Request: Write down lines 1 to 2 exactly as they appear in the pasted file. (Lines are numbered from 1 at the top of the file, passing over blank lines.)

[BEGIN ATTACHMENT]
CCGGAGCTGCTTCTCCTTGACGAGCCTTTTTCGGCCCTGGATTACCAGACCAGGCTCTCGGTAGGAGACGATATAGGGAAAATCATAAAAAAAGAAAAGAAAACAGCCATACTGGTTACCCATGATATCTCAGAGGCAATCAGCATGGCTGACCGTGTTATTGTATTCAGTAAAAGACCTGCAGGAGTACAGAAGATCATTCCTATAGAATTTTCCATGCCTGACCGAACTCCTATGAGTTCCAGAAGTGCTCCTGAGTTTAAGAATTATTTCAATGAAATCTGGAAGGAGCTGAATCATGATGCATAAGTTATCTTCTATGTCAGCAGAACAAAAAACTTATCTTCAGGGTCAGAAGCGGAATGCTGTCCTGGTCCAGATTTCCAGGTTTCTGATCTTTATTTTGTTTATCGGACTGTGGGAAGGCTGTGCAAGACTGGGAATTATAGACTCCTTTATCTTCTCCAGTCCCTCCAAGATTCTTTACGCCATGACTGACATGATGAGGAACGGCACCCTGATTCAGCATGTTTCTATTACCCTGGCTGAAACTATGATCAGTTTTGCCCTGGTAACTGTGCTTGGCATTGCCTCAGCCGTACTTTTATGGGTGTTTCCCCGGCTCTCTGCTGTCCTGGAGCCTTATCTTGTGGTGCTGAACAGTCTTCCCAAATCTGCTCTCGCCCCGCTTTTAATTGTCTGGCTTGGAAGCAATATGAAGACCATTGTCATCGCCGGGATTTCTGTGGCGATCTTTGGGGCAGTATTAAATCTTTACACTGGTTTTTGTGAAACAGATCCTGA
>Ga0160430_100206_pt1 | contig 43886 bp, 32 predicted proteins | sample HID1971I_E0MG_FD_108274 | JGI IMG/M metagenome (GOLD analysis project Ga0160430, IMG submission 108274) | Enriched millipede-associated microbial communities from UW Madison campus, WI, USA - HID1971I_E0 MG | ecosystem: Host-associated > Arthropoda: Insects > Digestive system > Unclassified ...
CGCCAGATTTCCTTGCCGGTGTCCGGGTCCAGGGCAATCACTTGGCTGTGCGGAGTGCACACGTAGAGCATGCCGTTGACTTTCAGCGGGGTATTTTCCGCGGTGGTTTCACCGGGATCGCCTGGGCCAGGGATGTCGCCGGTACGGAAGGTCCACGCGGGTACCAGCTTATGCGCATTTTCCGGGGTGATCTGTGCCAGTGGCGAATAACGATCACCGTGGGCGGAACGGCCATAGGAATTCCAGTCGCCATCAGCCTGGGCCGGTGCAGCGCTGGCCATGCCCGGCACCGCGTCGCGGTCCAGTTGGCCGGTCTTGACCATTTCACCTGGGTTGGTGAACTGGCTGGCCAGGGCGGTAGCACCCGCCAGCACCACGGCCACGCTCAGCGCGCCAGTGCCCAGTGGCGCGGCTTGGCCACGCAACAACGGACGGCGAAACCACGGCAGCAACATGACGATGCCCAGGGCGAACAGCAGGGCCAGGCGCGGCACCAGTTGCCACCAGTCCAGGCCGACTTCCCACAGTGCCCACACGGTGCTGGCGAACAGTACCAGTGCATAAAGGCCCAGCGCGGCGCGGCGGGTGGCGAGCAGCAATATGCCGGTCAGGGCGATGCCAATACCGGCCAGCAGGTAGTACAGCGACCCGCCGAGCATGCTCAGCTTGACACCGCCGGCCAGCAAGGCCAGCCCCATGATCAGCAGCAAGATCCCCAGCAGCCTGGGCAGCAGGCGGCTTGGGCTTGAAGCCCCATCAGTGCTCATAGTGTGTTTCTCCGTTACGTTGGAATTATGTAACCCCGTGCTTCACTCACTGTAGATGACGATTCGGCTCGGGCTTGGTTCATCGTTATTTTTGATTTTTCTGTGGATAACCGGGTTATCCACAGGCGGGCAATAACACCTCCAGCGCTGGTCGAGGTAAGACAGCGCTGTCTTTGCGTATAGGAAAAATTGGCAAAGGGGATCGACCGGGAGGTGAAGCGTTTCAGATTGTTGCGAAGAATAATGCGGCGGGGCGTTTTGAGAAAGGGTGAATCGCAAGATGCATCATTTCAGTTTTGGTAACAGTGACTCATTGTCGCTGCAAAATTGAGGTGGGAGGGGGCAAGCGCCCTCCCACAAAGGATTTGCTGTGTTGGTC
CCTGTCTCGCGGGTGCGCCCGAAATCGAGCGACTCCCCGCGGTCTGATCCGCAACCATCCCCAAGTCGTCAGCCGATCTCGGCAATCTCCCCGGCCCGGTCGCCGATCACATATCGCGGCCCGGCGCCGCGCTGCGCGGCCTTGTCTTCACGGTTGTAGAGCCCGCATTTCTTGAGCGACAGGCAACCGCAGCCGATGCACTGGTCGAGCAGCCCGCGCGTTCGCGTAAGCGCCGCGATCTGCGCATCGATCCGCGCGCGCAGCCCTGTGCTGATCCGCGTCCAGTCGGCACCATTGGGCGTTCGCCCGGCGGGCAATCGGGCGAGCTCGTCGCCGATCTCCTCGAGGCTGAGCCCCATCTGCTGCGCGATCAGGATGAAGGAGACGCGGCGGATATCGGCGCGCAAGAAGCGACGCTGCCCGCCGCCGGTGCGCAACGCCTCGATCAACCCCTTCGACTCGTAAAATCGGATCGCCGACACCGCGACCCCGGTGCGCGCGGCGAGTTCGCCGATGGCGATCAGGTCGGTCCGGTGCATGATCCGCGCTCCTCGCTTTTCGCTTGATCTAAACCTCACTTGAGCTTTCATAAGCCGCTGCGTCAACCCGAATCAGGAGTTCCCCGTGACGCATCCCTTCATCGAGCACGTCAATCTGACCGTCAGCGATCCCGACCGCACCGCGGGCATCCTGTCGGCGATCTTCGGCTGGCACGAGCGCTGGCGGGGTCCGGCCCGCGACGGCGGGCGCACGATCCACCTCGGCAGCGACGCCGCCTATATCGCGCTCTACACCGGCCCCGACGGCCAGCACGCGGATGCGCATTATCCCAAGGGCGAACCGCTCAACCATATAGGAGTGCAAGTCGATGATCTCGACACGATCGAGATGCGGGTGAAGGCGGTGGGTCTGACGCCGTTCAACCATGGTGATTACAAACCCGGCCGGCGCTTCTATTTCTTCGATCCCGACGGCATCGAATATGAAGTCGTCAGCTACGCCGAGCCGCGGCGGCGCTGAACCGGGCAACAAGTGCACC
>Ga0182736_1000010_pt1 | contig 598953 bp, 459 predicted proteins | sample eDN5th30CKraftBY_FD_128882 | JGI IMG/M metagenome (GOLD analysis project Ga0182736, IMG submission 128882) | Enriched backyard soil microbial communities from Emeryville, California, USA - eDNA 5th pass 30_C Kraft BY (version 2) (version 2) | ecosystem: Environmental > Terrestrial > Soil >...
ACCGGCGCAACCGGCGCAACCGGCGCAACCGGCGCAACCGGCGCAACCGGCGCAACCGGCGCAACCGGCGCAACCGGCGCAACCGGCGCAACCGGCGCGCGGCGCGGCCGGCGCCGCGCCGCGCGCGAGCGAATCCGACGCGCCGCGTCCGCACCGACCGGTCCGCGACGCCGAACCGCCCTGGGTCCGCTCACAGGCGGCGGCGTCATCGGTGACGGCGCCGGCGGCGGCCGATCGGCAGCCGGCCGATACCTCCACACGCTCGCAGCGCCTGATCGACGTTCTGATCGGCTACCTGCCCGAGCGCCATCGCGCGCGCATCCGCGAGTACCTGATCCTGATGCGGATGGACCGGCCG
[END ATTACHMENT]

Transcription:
CCGGAGCTGCTTCTCCTTGACGAGCCTTTTTCGGCCCTGGATTACCAGACCAGGCTCTCGGTAGGAGACGATATAGGGAAAATCATAAAAAAAGAAAAGAAAACAGCCATACTGGTTACCCATGATATCTCAGAGGCAATCAGCATGGCTGACCGTGTTATTGTATTCAGTAAAAGACCTGCAGGAGTACAGAAGATCATTCCTATAGAATTTTCCATGCCTGACCGAACTCCTATGAGTTCCAGAAGTGCTCCTGAGTTTAAGAATTATTTCAATGAAATCTGGAAGGAGCTGAATCATGATGCATAAGTTATCTTCTATGTCAGCAGAACAAAAAACTTATCTTCAGGGTCAGAAGCGGAATGCTGTCCTGGTCCAGATTTCCAGGTTTCTGATCTTTATTTTGTTTATCGGACTGTGGGAAGGCTGTGCAAGACTGGGAATTATAGACTCCTTTATCTTCTCCAGTCCCTCCAAGATTCTTTACGCCATGACTGACATGATGAGGAACGGCACCCTGATTCAGCATGTTTCTATTACCCTGGCTGAAACTATGATCAGTTTTGCCCTGGTAACTGTGCTTGGCATTGCCTCAGCCGTACTTTTATGGGTGTTTCCCCGGCTCTCTGCTGTCCTGGAGCCTTATCTTGTGGTGCTGAACAGTCTTCCCAAATCTGCTCTCGCCCCGCTTTTAATTGTCTGGCTTGGAAGCAATATGAAGACCATTGTCATCGCCGGGATTTCTGTGGCGATCTTTGGGGCAGTATTAAATCTTTACACTGGTTTTTGTGAAACAGATCCTGA
>Ga0160430_100206_pt1 | contig 43886 bp, 32 predicted proteins | sample HID1971I_E0MG_FD_108274 | JGI IMG/M metagenome (GOLD analysis project Ga0160430, IMG submission 108274) | Enriched millipede-associated microbial communities from UW Madison campus, WI, USA - HID1971I_E0 MG | ecosystem: Host-associated > Arthropoda: Insects > Digestive system > Unclassified ...